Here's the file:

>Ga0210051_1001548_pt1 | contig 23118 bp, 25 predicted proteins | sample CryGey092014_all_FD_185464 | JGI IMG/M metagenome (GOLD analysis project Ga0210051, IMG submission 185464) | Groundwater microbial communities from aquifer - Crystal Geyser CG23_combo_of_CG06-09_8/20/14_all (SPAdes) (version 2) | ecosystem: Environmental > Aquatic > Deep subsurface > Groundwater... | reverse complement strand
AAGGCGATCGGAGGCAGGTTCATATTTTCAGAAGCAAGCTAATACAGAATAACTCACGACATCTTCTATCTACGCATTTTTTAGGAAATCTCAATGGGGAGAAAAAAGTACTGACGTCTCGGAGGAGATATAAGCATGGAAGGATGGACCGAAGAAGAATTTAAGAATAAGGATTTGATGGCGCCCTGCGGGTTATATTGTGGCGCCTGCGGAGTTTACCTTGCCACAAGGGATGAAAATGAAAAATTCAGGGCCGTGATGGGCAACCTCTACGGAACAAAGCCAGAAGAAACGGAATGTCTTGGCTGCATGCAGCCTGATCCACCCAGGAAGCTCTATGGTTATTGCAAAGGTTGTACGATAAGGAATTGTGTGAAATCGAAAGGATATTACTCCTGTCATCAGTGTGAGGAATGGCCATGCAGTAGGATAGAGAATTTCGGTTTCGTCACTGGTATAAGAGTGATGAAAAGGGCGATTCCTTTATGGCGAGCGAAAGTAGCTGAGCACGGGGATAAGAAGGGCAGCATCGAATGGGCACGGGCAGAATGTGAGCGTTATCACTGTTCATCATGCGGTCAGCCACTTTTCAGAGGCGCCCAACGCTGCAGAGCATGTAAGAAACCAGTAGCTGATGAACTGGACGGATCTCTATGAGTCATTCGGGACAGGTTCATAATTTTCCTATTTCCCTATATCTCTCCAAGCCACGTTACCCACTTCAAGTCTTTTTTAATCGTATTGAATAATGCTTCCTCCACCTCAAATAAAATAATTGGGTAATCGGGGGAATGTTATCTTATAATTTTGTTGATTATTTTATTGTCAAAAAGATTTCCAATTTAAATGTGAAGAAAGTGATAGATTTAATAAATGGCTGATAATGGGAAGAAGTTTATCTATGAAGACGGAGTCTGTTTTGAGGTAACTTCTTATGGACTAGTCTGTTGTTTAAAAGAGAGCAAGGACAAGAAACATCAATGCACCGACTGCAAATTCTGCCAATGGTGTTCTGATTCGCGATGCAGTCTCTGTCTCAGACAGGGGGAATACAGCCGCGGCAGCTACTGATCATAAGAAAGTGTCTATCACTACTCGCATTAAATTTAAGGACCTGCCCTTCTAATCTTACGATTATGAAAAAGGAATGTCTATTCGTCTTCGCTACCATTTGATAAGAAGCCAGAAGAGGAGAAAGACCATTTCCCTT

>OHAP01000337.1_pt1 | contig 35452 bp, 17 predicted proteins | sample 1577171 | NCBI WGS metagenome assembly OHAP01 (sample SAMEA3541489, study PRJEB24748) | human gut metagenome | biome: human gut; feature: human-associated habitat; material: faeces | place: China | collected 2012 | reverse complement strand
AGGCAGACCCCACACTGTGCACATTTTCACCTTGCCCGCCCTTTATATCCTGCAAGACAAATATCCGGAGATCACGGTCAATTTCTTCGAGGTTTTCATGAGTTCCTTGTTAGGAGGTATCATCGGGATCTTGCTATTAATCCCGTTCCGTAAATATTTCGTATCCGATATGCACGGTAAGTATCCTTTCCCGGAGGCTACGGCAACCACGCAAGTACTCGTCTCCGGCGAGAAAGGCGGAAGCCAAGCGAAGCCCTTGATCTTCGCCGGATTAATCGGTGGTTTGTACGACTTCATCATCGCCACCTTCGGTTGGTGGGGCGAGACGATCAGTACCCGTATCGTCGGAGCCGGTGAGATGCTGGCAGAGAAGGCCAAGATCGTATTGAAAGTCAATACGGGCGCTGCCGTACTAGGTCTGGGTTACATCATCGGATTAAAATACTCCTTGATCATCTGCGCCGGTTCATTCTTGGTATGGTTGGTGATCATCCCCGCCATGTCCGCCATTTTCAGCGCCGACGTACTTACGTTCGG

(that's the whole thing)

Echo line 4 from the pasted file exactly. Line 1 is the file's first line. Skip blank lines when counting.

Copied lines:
AGGCAGACCCCACACTGTGCACATTTTCACCTTGCCCGCCCTTTATATCCTGCAAGACAAATATCCGGAGATCACGGTCAATTTCTTCGAGGTTTTCATGAGTTCCTTGTTAGGAGGTATCATCGGGATCTTGCTATTAATCCCGTTCCGTAAATATTTCGTATCCGATATGCACGGTAAGTATCCTTTCCCGGAGGCTACGGCAACCACGCAAGTACTCGTCTCCGGCGAGAAAGGCGGAAGCCAAGCGAAGCCCTTGATCTTCGCCGGATTAATCGGTGGTTTGTACGACTTCATCATCGCCACCTTCGGTTGGTGGGGCGAGACGATCAGTACCCGTATCGTCGGAGCCGGTGAGATGCTGGCAGAGAAGGCCAAGATCGTATTGAAAGTCAATACGGGCGCTGCCGTACTAGGTCTGGGTTACATCATCGGATTAAAATACTCCTTGATCATCTGCGCCGGTTCATTCTTGGTATGGTTGGTGATCATCCCCGCCATGTCCGCCATTTTCAGCGCCGACGTACTTACGTTCGG